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Mitch Daniels

Like Portman, the governor of Indiana shares some credit for the wild success of the George W. Bush presidency: In Daniels’ case, he was head of the Office of Management and Budget, a handy credential to use in an election—if you’re a Democrat trying to attack the GOP ticket. Daniels won the enmity of the right wing last year when he suggested that the party call a “truce” on social issues.

“We wouldn’t stop our disagreements or our passionate belief in these other questions, we just sort of mute them for a little while, while we try to come together on the thing that menaces us all” like the economy, Daniels suggested. For religious conservatives, this was the equivalent of surrender. (More importantly, it would hurt their fundraising efforts.)

Daniels backpedaled, but it’s a slight that won’t be forgotten. He’s also said he would “disconnect the phone” if Romney called with the VP offer.

Apparently no one has yet to inform the governor of the existence of cell phones.

Photo credit: Ray Taylor


Paul Ryan

The Representative from Wisconsin has the mainstream media believing he’s a serious budget hawk because he wants to eliminate all federal programs except defense while cutting taxes for the rich. But Republicans took a hammering because Ryan’s first stab at a proposed budget would have shifted the cost of Medicare from the government onto the elderly. (That seems fair).

His second attempt at a budget would mean the end of the FBI, the National Park Service, the FDA and just about everything in between. Needless to say, small-government advocates and wealthy Republicans  consider him the intellectual giant of the age.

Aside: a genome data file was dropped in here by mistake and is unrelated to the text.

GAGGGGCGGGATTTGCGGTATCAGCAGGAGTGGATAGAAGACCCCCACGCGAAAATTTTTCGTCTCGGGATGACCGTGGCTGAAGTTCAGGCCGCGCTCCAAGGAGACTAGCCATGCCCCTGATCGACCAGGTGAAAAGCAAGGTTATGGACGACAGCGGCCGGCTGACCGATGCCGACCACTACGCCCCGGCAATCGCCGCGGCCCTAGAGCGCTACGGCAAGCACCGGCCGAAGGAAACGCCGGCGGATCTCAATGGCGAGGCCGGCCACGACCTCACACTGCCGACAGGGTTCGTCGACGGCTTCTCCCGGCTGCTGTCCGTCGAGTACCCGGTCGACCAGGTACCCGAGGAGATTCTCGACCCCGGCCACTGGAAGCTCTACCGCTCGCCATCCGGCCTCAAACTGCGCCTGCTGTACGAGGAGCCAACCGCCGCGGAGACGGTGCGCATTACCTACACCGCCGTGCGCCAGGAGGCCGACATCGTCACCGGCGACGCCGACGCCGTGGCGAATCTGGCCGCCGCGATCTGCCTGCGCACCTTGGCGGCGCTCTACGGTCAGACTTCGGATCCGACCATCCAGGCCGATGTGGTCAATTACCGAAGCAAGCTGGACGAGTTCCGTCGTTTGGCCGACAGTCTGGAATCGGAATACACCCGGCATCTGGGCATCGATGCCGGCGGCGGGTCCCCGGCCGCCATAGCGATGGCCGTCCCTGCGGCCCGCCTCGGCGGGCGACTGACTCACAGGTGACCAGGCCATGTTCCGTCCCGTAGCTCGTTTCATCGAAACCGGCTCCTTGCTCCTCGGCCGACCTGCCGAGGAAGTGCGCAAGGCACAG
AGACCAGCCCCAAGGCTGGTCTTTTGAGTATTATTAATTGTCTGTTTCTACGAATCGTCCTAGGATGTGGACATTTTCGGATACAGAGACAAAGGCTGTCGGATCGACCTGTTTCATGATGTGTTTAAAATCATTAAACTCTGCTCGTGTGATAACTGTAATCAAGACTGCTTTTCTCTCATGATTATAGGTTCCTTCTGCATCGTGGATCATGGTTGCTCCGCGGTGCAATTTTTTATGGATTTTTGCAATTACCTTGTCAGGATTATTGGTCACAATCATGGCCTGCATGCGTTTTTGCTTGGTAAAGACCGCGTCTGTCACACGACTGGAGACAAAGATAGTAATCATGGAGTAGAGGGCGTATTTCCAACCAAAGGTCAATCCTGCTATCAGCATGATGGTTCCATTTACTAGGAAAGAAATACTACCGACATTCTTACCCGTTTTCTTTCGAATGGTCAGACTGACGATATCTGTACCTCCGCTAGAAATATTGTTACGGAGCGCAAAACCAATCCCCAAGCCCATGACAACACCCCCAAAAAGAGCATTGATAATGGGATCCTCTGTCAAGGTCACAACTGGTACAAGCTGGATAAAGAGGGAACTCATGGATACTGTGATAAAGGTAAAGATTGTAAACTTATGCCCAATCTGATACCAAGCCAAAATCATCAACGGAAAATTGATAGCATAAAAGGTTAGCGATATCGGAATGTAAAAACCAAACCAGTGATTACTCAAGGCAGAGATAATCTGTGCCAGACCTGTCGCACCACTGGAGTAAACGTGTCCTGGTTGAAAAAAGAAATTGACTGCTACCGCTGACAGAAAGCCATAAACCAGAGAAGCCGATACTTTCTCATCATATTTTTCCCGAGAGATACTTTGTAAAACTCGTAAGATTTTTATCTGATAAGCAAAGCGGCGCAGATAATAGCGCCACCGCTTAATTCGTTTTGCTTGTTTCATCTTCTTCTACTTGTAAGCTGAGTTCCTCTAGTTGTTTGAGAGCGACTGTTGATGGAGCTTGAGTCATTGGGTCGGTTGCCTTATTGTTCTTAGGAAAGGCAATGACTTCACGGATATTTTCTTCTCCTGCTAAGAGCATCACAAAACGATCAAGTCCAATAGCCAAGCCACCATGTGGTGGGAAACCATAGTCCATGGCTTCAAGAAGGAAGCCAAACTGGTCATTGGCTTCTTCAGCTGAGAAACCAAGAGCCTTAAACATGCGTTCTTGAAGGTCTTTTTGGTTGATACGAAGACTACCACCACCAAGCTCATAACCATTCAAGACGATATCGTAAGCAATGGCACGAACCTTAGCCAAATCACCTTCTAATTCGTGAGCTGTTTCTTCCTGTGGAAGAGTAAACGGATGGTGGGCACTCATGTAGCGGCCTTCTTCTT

Ryan’s philosophy springs from Ayn Rand, who—surprise!—was really uncomfortable with homosexuality. He’d love to be on a national ticket for the exposure, conservatives would love to have him there to argue his case, and Democrats would love to have him there so that they could characterize the GOP as reverse Robin Hoods who’d cut food-stamp programs to put more money in the wallets of the rich.

Photo credit: Gage Skidmore

Bobby Jindal

The young governor of Lousiana had a less-than-auspicious national debut when he served up the GOP response to President Obama first address to a joint session of Congress: Being compared to Kenneth from 30 Rock is not the way to advance your political career.

Still, Jindal has managed to regain some credibility in the party by his performance during the Deepwater Horizon oil spill in 2010. Having some ethnic diversity on the ticket would help Republicans beat back those nasty (but probably true) accusations that the rabid right hates Obama because he’s, well, Kenyan.

For his part, Jindal has shown he’s just one of the guys: In 2008, he opted not to renew Louisiana’s nondiscrimination protections, proving that he can be just as homophobic as the rest of the party.

Photo credit: Gage Skidmore


Jeb Bush